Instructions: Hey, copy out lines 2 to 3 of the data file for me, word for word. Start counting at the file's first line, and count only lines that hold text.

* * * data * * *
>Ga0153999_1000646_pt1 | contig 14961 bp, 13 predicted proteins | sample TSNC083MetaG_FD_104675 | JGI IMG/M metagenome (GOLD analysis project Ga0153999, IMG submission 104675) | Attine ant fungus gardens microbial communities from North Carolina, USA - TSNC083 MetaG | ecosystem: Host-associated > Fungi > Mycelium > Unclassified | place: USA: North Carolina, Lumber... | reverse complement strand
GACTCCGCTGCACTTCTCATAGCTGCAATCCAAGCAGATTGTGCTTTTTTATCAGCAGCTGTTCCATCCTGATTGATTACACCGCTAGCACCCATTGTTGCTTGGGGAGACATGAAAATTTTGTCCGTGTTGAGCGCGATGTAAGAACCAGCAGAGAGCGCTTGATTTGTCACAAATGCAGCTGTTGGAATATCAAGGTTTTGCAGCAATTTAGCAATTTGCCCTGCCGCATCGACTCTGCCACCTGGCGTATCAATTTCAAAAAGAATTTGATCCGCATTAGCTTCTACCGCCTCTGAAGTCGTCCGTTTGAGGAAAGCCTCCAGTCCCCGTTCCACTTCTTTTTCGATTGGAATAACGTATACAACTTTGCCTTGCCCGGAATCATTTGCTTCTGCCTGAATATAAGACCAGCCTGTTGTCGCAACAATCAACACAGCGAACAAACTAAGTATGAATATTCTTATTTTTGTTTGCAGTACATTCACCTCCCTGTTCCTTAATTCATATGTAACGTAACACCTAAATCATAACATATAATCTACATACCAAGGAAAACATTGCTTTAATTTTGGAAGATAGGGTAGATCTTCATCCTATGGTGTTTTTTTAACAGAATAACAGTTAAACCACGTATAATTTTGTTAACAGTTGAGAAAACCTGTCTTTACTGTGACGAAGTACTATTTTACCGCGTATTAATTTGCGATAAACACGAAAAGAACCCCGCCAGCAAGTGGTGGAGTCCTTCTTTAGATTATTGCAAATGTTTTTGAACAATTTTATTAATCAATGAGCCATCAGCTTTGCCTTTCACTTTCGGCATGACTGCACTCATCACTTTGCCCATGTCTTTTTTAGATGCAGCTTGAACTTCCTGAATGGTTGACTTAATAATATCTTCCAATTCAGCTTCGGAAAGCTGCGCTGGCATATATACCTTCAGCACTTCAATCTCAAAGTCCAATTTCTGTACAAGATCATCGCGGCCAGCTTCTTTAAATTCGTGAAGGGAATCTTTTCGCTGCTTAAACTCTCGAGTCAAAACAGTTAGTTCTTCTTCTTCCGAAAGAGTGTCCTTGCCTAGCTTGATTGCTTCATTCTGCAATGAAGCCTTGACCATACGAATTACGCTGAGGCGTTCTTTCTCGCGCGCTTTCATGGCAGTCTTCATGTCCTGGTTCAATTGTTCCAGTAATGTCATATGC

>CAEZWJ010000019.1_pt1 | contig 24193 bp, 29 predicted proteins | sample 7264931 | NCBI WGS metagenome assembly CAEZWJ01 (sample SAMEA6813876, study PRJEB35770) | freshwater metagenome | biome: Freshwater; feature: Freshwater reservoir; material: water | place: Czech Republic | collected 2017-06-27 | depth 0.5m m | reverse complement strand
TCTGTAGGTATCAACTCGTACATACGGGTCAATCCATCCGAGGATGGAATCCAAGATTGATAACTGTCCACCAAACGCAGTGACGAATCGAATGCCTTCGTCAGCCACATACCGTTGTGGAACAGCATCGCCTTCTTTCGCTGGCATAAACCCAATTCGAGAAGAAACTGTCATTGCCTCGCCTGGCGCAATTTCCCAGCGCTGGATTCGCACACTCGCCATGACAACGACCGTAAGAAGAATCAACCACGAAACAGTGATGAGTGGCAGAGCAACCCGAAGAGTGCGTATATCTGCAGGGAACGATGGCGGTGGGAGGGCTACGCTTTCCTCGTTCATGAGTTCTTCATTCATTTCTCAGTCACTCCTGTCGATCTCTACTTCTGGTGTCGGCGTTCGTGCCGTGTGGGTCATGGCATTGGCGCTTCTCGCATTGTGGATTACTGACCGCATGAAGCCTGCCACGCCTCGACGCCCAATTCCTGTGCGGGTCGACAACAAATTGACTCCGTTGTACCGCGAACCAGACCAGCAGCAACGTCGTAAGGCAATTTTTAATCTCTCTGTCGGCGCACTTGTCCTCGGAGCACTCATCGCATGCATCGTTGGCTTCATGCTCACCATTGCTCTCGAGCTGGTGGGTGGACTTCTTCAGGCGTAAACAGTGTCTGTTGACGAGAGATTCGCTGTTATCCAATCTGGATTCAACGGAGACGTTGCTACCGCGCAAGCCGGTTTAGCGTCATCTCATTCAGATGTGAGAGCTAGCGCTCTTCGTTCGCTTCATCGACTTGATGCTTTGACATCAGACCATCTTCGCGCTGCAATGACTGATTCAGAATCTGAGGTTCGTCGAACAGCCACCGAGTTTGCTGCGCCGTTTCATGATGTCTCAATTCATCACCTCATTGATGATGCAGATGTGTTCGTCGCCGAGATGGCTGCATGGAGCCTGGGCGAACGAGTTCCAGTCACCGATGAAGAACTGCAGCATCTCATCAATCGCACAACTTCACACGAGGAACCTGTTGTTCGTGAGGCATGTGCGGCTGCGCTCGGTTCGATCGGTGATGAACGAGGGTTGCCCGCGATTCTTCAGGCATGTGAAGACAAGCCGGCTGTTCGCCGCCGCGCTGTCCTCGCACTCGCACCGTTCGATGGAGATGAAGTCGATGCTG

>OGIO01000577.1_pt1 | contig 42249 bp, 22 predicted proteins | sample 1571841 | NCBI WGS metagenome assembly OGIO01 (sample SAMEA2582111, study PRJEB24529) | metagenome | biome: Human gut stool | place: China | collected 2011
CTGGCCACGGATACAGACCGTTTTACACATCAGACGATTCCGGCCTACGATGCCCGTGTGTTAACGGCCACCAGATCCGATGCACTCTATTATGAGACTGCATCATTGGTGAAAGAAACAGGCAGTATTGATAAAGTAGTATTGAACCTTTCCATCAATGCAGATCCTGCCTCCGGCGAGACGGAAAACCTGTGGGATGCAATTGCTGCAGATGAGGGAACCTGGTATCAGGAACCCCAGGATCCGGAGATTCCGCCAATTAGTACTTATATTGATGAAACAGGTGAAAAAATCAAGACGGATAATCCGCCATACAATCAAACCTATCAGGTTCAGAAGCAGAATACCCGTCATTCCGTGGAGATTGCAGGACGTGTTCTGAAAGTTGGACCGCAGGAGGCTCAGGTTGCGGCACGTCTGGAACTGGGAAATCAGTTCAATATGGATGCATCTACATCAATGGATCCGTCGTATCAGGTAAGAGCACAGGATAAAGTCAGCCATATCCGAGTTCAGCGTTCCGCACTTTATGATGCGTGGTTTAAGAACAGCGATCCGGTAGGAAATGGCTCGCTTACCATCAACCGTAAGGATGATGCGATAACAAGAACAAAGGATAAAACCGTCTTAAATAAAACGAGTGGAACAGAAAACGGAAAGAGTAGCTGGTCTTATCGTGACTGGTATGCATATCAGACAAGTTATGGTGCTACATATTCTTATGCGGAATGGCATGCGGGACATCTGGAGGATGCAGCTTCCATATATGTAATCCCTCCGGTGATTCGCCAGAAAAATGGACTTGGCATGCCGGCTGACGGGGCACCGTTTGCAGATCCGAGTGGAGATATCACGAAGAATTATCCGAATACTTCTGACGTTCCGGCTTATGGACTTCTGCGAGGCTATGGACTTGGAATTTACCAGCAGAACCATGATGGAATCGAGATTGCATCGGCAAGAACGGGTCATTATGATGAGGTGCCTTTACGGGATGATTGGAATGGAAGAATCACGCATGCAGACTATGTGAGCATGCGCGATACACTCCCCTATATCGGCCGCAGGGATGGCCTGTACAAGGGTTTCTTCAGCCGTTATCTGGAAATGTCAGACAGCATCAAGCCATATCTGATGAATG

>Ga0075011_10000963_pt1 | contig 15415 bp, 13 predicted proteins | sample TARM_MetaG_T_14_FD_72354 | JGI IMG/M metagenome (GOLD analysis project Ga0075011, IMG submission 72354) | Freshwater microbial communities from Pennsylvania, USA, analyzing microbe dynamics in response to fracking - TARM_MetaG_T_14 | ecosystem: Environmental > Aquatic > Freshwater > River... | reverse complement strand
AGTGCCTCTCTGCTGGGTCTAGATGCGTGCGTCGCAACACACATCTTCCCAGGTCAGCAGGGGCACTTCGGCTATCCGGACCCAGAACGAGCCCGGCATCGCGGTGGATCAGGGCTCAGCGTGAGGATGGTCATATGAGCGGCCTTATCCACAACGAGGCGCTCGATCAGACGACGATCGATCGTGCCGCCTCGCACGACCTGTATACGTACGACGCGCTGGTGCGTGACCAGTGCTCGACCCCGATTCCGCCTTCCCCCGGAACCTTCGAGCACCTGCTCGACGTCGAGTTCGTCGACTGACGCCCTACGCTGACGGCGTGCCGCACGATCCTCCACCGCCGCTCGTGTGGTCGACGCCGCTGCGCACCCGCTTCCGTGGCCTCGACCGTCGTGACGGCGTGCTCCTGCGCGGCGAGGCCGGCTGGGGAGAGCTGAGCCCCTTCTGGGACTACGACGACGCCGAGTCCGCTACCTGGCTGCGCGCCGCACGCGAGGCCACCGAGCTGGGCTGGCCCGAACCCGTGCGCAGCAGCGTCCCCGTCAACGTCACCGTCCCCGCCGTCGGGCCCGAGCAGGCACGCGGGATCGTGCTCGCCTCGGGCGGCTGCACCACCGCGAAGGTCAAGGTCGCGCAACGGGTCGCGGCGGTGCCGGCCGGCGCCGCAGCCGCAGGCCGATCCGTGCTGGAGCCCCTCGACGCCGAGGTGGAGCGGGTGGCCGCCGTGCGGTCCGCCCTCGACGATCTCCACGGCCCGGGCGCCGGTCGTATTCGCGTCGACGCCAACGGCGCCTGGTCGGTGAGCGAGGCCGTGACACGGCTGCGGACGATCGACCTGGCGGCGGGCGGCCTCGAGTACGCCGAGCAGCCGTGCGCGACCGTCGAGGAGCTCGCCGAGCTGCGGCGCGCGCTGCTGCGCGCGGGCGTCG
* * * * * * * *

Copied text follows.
GACTCCGCTGCACTTCTCATAGCTGCAATCCAAGCAGATTGTGCTTTTTTATCAGCAGCTGTTCCATCCTGATTGATTACACCGCTAGCACCCATTGTTGCTTGGGGAGACATGAAAATTTTGTCCGTGTTGAGCGCGATGTAAGAACCAGCAGAGAGCGCTTGATTTGTCACAAATGCAGCTGTTGGAATATCAAGGTTTTGCAGCAATTTAGCAATTTGCCCTGCCGCATCGACTCTGCCACCTGGCGTATCAATTTCAAAAAGAATTTGATCCGCATTAGCTTCTACCGCCTCTGAAGTCGTCCGTTTGAGGAAAGCCTCCAGTCCCCGTTCCACTTCTTTTTCGATTGGAATAACGTATACAACTTTGCCTTGCCCGGAATCATTTGCTTCTGCCTGAATATAAGACCAGCCTGTTGTCGCAACAATCAACACAGCGAACAAACTAAGTATGAATATTCTTATTTTTGTTTGCAGTACATTCACCTCCCTGTTCCTTAATTCATATGTAACGTAACACCTAAATCATAACATATAATCTACATACCAAGGAAAACATTGCTTTAATTTTGGAAGATAGGGTAGATCTTCATCCTATGGTGTTTTTTTAACAGAATAACAGTTAAACCACGTATAATTTTGTTAACAGTTGAGAAAACCTGTCTTTACTGTGACGAAGTACTATTTTACCGCGTATTAATTTGCGATAAACACGAAAAGAACCCCGCCAGCAAGTGGTGGAGTCCTTCTTTAGATTATTGCAAATGTTTTTGAACAATTTTATTAATCAATGAGCCATCAGCTTTGCCTTTCACTTTCGGCATGACTGCACTCATCACTTTGCCCATGTCTTTTTTAGATGCAGCTTGAACTTCCTGAATGGTTGACTTAATAATATCTTCCAATTCAGCTTCGGAAAGCTGCGCTGGCATATATACCTTCAGCACTTCAATCTCAAAGTCCAATTTCTGTACAAGATCATCGCGGCCAGCTTCTTTAAATTCGTGAAGGGAATCTTTTCGCTGCTTAAACTCTCGAGTCAAAACAGTTAGTTCTTCTTCTTCCGAAAGAGTGTCCTTGCCTAGCTTGATTGCTTCATTCTGCAATGAAGCCTTGACCATACGAATTACGCTGAGGCGTTCTTTCTCGCGCGCTTTCATGGCAGTCTTCATGTCCTGGTTCAATTGTTCCAGTAATGTCATATGC

>CAEZWJ010000019.1_pt1 | contig 24193 bp, 29 predicted proteins | sample 7264931 | NCBI WGS metagenome assembly CAEZWJ01 (sample SAMEA6813876, study PRJEB35770) | freshwater metagenome | biome: Freshwater; feature: Freshwater reservoir; material: water | place: Czech Republic | collected 2017-06-27 | depth 0.5m m | reverse complement strand